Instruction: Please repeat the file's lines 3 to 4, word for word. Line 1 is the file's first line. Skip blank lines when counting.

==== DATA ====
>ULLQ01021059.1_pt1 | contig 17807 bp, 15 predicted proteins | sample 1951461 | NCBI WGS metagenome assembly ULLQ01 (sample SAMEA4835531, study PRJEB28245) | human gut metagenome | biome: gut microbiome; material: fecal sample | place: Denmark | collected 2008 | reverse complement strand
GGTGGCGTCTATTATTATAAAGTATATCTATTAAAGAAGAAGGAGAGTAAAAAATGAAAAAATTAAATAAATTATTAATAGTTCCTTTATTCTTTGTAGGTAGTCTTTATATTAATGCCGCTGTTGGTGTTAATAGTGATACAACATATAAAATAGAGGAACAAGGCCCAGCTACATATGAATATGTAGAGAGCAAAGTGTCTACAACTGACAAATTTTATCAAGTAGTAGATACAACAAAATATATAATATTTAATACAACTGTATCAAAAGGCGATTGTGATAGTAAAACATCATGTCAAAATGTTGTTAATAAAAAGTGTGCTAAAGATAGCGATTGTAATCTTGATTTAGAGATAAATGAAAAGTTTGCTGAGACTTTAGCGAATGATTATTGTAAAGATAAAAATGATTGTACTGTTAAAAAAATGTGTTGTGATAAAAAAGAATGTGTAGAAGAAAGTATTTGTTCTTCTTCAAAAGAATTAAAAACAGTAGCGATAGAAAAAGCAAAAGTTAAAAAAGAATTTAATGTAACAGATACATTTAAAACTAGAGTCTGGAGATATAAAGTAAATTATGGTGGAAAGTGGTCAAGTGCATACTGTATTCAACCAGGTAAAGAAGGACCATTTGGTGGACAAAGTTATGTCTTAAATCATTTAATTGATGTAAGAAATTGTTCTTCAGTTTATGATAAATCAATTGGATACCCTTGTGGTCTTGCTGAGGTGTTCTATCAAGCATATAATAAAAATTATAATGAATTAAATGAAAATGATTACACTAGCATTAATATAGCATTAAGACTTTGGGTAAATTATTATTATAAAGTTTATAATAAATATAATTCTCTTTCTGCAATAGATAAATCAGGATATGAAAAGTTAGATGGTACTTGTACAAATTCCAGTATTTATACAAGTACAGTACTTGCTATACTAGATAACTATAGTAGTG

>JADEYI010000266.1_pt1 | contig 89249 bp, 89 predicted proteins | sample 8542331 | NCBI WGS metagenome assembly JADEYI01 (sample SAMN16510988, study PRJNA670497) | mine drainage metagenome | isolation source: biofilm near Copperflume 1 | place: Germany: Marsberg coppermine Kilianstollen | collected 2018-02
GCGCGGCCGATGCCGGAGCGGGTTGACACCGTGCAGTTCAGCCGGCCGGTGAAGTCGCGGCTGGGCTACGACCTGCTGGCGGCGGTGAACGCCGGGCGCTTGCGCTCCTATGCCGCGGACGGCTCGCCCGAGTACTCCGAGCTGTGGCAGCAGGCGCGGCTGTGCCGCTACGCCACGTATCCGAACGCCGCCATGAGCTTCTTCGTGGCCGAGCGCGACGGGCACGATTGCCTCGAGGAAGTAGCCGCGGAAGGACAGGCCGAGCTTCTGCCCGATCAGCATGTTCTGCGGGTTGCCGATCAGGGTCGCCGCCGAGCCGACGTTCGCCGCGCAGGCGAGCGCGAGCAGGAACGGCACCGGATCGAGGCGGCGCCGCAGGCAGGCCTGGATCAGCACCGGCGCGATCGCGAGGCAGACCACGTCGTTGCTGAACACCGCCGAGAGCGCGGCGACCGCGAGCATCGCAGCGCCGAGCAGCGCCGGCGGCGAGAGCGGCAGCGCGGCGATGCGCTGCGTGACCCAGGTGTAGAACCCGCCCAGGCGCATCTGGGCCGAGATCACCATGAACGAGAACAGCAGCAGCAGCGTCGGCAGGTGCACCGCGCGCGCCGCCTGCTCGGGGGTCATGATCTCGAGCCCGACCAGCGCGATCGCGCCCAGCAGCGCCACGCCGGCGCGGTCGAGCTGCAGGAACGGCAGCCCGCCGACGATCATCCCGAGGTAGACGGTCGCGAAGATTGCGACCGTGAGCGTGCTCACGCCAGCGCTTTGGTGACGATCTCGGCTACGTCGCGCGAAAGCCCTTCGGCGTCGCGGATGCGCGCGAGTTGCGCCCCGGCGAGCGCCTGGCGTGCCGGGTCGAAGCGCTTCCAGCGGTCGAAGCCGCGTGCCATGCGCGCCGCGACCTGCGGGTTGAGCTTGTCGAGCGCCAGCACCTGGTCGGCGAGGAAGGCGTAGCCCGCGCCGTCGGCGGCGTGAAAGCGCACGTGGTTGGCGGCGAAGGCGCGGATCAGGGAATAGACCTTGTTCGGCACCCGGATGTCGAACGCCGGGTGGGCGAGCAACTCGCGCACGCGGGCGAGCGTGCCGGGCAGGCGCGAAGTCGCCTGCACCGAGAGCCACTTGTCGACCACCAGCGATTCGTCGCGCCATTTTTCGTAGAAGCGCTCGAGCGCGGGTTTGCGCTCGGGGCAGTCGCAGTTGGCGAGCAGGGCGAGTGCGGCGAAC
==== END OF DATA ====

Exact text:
>JADEYI010000266.1_pt1 | contig 89249 bp, 89 predicted proteins | sample 8542331 | NCBI WGS metagenome assembly JADEYI01 (sample SAMN16510988, study PRJNA670497) | mine drainage metagenome | isolation source: biofilm near Copperflume 1 | place: Germany: Marsberg coppermine Kilianstollen | collected 2018-02
GCGCGGCCGATGCCGGAGCGGGTTGACACCGTGCAGTTCAGCCGGCCGGTGAAGTCGCGGCTGGGCTACGACCTGCTGGCGGCGGTGAACGCCGGGCGCTTGCGCTCCTATGCCGCGGACGGCTCGCCCGAGTACTCCGAGCTGTGGCAGCAGGCGCGGCTGTGCCGCTACGCCACGTATCCGAACGCCGCCATGAGCTTCTTCGTGGCCGAGCGCGACGGGCACGATTGCCTCGAGGAAGTAGCCGCGGAAGGACAGGCCGAGCTTCTGCCCGATCAGCATGTTCTGCGGGTTGCCGATCAGGGTCGCCGCCGAGCCGACGTTCGCCGCGCAGGCGAGCGCGAGCAGGAACGGCACCGGATCGAGGCGGCGCCGCAGGCAGGCCTGGATCAGCACCGGCGCGATCGCGAGGCAGACCACGTCGTTGCTGAACACCGCCGAGAGCGCGGCGACCGCGAGCATCGCAGCGCCGAGCAGCGCCGGCGGCGAGAGCGGCAGCGCGGCGATGCGCTGCGTGACCCAGGTGTAGAACCCGCCCAGGCGCATCTGGGCCGAGATCACCATGAACGAGAACAGCAGCAGCAGCGTCGGCAGGTGCACCGCGCGCGCCGCCTGCTCGGGGGTCATGATCTCGAGCCCGACCAGCGCGATCGCGCCCAGCAGCGCCACGCCGGCGCGGTCGAGCTGCAGGAACGGCAGCCCGCCGACGATCATCCCGAGGTAGACGGTCGCGAAGATTGCGACCGTGAGCGTGCTCACGCCAGCGCTTTGGTGACGATCTCGGCTACGTCGCGCGAAAGCCCTTCGGCGTCGCGGATGCGCGCGAGTTGCGCCCCGGCGAGCGCCTGGCGTGCCGGGTCGAAGCGCTTCCAGCGGTCGAAGCCGCGTGCCATGCGCGCCGCGACCTGCGGGTTGAGCTTGTCGAGCGCCAGCACCTGGTCGGCGAGGAAGGCGTAGCCCGCGCCGTCGGCGGCGTGAAAGCGCACGTGGTTGGCGGCGAAGGCGCGGATCAGGGAATAGACCTTGTTCGGCACCCGGATGTCGAACGCCGGGTGGGCGAGCAACTCGCGCACGCGGGCGAGCGTGCCGGGCAGGCGCGAAGTCGCCTGCACCGAGAGCCACTTGTCGACCACCAGCGATTCGTCGCGCCATTTTTCGTAGAAGCGCTCGAGCGCGGGTTTGCGCTCGGGGCAGTCGCAGTTGGCGAGCAGGGCGAGTGCGGCGAAC